They are an embarrassment. They are impossible to watch. They are a clown show. They slip on the proverbial banana peel on national television. They are the biggest group of underachievers in the NFL.
Yes, the Lions (4-10) are back to being a laughing stock. And yet, nobody is really focusing on it to the level it deserves.
The [Lions](/teams/detroitlions/profile?team=DET) improved from 2-14 in 2009 to 6-10 in 2010 and 10-6 in 2011. But recent history shows that teams that make a large leap forward often stagger back. Since 1990, there have been 10 NFL teams that improved by at least three wins in each of two consecutive seasons. Those teams had a composite .475 winning percentage the following season; only one of the 10 had another improvement of any size; and only three of the 10 had winning records.
What a difference a year makes. One year ago, the NFL world was genuinely celebrating the Lions' return to the playoffs. Jim Schwartz turned the program around. Lifelong LionsDominic Raiola and Jason Hanson were being celebrated for their persistence. I remember interviewing them on SiriusXM radio and getting the chills during each conversation as they explained the tormented path from NFL hell back to the promised land. They both stressed how much it meant to the city and the fans.
On Sunday, it was as if they reenacted a scene from the inept files. They played the Arizona Cardinals in Glendale. The Cards were on a nine-game losing streak and featured an offense right out of the stone ages.
Let that marinate for a second.
If Matt Millen was still in charge (I apologize to Lions fans for making them sick with that thought), Detroit's failures would be getting attention. Millen was an overmatched, out-of-touch leader and a great symbol of the 0-16 Lions in 2008, also known as the worst team in history. Maybe Lions fans think this season doesn't really register on the embarrassment scale. And in theory, they would know.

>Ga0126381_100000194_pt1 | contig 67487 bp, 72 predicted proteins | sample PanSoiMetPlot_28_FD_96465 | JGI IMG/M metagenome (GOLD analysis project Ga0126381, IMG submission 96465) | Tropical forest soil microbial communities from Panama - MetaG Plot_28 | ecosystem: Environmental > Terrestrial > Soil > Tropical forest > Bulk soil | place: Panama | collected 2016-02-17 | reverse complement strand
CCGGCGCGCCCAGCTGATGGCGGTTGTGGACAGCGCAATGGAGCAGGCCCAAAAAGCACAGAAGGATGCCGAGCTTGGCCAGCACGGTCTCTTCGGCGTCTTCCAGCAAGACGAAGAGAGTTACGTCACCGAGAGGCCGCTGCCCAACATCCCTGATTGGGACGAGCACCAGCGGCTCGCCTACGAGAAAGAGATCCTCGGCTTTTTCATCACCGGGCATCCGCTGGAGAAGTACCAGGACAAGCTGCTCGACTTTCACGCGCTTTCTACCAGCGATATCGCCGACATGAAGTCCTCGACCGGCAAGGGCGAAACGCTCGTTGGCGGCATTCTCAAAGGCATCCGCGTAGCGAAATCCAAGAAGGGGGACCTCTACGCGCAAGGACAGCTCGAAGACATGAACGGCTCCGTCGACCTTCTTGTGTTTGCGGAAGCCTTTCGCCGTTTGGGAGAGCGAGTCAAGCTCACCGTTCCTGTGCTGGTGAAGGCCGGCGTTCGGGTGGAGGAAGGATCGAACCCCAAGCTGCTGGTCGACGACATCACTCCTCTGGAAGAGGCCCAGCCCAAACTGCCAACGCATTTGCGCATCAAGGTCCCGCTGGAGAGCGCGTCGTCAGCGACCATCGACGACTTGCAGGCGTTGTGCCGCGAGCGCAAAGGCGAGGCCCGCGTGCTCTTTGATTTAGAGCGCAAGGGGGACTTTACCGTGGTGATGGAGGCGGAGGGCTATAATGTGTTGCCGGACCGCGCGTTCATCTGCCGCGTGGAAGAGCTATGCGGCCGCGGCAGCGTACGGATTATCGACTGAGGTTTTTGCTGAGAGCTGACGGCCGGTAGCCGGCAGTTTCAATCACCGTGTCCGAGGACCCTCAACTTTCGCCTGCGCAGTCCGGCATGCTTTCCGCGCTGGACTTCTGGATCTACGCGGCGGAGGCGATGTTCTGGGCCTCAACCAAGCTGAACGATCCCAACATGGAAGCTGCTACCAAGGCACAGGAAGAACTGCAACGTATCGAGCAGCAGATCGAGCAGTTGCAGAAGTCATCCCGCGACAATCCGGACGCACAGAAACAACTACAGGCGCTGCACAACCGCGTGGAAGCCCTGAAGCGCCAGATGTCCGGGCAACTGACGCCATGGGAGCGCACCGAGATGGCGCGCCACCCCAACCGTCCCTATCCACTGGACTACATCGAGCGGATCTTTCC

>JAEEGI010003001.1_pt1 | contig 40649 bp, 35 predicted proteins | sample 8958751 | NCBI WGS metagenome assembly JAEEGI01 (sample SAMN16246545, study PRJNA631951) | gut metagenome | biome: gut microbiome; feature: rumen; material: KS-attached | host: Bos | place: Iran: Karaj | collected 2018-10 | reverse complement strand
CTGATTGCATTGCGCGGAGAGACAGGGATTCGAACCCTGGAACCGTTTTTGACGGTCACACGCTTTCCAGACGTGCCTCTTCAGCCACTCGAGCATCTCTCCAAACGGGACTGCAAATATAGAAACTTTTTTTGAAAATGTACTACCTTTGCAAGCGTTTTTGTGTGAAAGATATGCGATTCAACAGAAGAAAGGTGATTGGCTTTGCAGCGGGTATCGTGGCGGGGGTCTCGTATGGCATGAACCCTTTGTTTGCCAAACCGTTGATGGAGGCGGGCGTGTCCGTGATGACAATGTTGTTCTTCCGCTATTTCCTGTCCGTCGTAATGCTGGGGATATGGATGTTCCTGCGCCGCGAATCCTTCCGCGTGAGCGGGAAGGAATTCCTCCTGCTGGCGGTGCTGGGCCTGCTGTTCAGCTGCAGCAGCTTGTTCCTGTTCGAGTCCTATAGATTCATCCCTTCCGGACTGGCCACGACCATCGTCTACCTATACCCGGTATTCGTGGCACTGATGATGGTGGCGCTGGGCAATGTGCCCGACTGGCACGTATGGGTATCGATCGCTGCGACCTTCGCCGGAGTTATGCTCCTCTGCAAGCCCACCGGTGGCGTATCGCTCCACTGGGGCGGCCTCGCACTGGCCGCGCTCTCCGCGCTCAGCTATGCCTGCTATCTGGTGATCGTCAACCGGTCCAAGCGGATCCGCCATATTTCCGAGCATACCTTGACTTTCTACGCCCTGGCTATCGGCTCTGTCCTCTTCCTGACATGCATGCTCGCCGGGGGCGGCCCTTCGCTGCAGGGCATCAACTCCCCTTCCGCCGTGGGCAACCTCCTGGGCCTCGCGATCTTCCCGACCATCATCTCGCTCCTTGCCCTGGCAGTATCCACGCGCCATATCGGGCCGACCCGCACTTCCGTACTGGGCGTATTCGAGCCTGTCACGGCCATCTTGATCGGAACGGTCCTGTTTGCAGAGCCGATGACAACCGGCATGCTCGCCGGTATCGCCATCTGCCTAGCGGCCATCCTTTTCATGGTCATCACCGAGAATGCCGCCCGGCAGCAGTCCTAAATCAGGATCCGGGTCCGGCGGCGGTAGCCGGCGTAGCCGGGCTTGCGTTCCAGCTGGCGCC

Schwartz deserves so much credit for his focus and leadership in restoring credibility. He deserves so much blame for this season. It started in the offseason. A Lions player was arrested or charged seven times, with Mikel Leshoure and now ex-Lion Aaron Berry getting hit twice. That's insane. That's unfathomable. That's a distraction. Jim Schwartz joked in the offseason that you wouldn't see his Lions go skeet shooting in lieu of practicing, like Mike McCarthy's Packers. Well, you won't see arrests in Green Bay to that level. Or New England. Or in any place where the postseason is the norm.
Do you realize that Matthew Stafford basically has a 1:1 TD-to-INT ratio, chucking 17 scores against 15 picks? Stafford (three INTs) largely was responsible for Detroit's humiliating loss to the Cards.
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In addition to his poor play, what bothers me is Stafford's attitude and lack of leadership. When we talked on the SiriusXM Blitz a few weeks ago while he was promoting some hair product, soft drink, backward baseball cap or something, Stafford didn't think the offseason issues and overall lack of accountability had anything to do with the poor play. Would this ever happen with any of the truly elite quarterbacks? Think about it. Both Mannings, Aaron Rodgers, Tom Brady and Drew Brees demand accountability from their teammates. Stafford does not.